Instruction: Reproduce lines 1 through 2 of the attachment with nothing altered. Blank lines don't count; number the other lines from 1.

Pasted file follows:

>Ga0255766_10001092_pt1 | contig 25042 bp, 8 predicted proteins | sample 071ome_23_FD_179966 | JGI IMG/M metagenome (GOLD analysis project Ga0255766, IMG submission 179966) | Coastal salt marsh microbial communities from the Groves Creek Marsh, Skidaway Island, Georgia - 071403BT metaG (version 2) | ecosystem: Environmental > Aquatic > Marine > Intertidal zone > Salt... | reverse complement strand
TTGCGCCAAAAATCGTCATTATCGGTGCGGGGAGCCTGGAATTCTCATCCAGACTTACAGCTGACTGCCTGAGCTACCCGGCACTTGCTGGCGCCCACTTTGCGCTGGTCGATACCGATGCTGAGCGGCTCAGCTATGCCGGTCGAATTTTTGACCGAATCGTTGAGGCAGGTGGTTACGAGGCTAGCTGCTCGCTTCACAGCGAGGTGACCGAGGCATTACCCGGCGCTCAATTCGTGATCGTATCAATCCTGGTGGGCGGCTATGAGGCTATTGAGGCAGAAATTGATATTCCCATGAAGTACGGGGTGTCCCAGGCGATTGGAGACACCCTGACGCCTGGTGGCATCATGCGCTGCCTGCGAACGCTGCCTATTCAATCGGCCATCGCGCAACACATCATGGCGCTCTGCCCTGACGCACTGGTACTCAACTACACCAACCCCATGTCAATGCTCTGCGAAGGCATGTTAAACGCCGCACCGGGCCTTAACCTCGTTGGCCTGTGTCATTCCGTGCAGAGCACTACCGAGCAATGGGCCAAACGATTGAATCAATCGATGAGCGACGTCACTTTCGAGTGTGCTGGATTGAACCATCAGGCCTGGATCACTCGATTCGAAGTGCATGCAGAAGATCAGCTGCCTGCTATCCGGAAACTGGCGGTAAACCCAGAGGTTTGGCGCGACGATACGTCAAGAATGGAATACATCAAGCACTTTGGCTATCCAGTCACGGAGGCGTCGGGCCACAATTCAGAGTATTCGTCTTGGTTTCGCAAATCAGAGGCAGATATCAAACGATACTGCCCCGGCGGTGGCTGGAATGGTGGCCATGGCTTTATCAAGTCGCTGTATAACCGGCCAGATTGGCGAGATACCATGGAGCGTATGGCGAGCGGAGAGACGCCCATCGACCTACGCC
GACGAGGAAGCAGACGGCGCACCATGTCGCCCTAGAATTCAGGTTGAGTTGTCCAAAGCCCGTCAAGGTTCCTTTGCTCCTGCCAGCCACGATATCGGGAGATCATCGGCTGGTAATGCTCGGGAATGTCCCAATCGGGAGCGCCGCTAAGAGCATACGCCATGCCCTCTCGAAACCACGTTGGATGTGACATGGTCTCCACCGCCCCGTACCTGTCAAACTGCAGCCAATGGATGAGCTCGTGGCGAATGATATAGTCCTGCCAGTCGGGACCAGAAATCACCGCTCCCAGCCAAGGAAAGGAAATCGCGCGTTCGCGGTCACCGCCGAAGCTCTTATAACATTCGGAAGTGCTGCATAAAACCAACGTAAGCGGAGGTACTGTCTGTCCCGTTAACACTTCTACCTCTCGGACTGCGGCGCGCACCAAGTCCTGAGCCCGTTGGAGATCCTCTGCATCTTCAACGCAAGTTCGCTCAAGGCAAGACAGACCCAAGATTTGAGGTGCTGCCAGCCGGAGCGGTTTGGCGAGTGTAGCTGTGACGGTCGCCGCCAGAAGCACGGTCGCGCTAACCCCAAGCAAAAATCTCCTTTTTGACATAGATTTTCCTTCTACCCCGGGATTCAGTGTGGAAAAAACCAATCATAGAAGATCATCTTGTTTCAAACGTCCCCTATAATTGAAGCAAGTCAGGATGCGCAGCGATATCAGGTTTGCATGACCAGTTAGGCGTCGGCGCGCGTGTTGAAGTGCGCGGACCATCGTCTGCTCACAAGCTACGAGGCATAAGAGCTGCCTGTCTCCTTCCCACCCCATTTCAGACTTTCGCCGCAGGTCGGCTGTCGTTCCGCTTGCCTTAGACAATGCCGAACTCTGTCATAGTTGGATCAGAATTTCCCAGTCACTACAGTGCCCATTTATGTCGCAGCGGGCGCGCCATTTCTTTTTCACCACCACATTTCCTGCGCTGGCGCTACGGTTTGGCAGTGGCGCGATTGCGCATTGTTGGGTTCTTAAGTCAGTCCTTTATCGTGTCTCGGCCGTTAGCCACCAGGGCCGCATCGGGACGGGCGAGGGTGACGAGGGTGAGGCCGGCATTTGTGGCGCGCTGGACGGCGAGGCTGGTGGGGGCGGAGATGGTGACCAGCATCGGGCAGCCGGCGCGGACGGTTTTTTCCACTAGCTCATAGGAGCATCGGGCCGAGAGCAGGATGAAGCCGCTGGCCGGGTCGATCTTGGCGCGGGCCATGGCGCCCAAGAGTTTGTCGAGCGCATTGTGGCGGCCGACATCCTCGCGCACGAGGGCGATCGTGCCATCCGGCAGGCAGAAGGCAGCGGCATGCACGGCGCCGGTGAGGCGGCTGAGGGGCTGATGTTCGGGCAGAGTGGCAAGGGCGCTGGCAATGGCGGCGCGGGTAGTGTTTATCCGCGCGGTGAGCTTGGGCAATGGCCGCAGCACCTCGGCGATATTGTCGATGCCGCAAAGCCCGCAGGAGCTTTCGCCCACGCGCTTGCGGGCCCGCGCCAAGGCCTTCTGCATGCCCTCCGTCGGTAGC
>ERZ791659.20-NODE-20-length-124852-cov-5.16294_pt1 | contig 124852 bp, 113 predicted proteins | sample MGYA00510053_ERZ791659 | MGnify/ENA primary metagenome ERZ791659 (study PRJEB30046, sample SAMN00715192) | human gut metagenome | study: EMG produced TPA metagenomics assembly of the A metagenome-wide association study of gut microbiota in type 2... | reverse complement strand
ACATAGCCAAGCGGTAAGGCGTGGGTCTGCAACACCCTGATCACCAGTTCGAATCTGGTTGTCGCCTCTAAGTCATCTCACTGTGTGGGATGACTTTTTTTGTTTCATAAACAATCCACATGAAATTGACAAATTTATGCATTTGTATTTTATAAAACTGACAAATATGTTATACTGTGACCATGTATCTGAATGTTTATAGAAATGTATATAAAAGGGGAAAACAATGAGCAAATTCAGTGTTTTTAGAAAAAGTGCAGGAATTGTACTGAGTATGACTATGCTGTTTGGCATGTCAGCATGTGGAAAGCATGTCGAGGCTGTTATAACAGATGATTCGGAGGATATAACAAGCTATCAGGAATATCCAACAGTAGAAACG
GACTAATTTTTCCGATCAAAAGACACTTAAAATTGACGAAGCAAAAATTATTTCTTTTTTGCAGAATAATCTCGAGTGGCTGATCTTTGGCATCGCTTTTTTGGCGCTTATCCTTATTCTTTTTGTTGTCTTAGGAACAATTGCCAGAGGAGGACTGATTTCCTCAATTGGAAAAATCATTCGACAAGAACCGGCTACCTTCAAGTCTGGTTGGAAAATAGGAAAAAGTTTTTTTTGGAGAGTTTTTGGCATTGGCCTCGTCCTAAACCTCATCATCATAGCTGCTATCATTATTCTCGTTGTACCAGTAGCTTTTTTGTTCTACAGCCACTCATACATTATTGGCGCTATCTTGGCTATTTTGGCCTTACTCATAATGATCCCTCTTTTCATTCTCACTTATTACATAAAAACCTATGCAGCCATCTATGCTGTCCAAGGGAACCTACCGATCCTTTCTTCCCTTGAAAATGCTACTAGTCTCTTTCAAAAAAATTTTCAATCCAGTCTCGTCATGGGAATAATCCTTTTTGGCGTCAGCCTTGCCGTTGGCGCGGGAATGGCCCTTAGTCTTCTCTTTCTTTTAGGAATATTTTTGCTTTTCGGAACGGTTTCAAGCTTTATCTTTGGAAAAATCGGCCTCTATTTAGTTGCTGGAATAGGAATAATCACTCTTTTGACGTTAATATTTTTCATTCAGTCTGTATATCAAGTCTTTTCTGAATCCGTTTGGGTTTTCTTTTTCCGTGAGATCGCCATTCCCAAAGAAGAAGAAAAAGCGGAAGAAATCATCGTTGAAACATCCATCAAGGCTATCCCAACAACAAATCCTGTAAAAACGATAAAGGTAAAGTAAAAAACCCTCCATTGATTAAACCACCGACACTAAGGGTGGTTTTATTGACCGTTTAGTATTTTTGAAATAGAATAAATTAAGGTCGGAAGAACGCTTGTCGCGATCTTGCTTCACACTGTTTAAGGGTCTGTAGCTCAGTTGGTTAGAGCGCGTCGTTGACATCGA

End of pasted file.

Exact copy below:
>Ga0255766_10001092_pt1 | contig 25042 bp, 8 predicted proteins | sample 071ome_23_FD_179966 | JGI IMG/M metagenome (GOLD analysis project Ga0255766, IMG submission 179966) | Coastal salt marsh microbial communities from the Groves Creek Marsh, Skidaway Island, Georgia - 071403BT metaG (version 2) | ecosystem: Environmental > Aquatic > Marine > Intertidal zone > Salt... | reverse complement strand
TTGCGCCAAAAATCGTCATTATCGGTGCGGGGAGCCTGGAATTCTCATCCAGACTTACAGCTGACTGCCTGAGCTACCCGGCACTTGCTGGCGCCCACTTTGCGCTGGTCGATACCGATGCTGAGCGGCTCAGCTATGCCGGTCGAATTTTTGACCGAATCGTTGAGGCAGGTGGTTACGAGGCTAGCTGCTCGCTTCACAGCGAGGTGACCGAGGCATTACCCGGCGCTCAATTCGTGATCGTATCAATCCTGGTGGGCGGCTATGAGGCTATTGAGGCAGAAATTGATATTCCCATGAAGTACGGGGTGTCCCAGGCGATTGGAGACACCCTGACGCCTGGTGGCATCATGCGCTGCCTGCGAACGCTGCCTATTCAATCGGCCATCGCGCAACACATCATGGCGCTCTGCCCTGACGCACTGGTACTCAACTACACCAACCCCATGTCAATGCTCTGCGAAGGCATGTTAAACGCCGCACCGGGCCTTAACCTCGTTGGCCTGTGTCATTCCGTGCAGAGCACTACCGAGCAATGGGCCAAACGATTGAATCAATCGATGAGCGACGTCACTTTCGAGTGTGCTGGATTGAACCATCAGGCCTGGATCACTCGATTCGAAGTGCATGCAGAAGATCAGCTGCCTGCTATCCGGAAACTGGCGGTAAACCCAGAGGTTTGGCGCGACGATACGTCAAGAATGGAATACATCAAGCACTTTGGCTATCCAGTCACGGAGGCGTCGGGCCACAATTCAGAGTATTCGTCTTGGTTTCGCAAATCAGAGGCAGATATCAAACGATACTGCCCCGGCGGTGGCTGGAATGGTGGCCATGGCTTTATCAAGTCGCTGTATAACCGGCCAGATTGGCGAGATACCATGGAGCGTATGGCGAGCGGAGAGACGCCCATCGACCTACGCC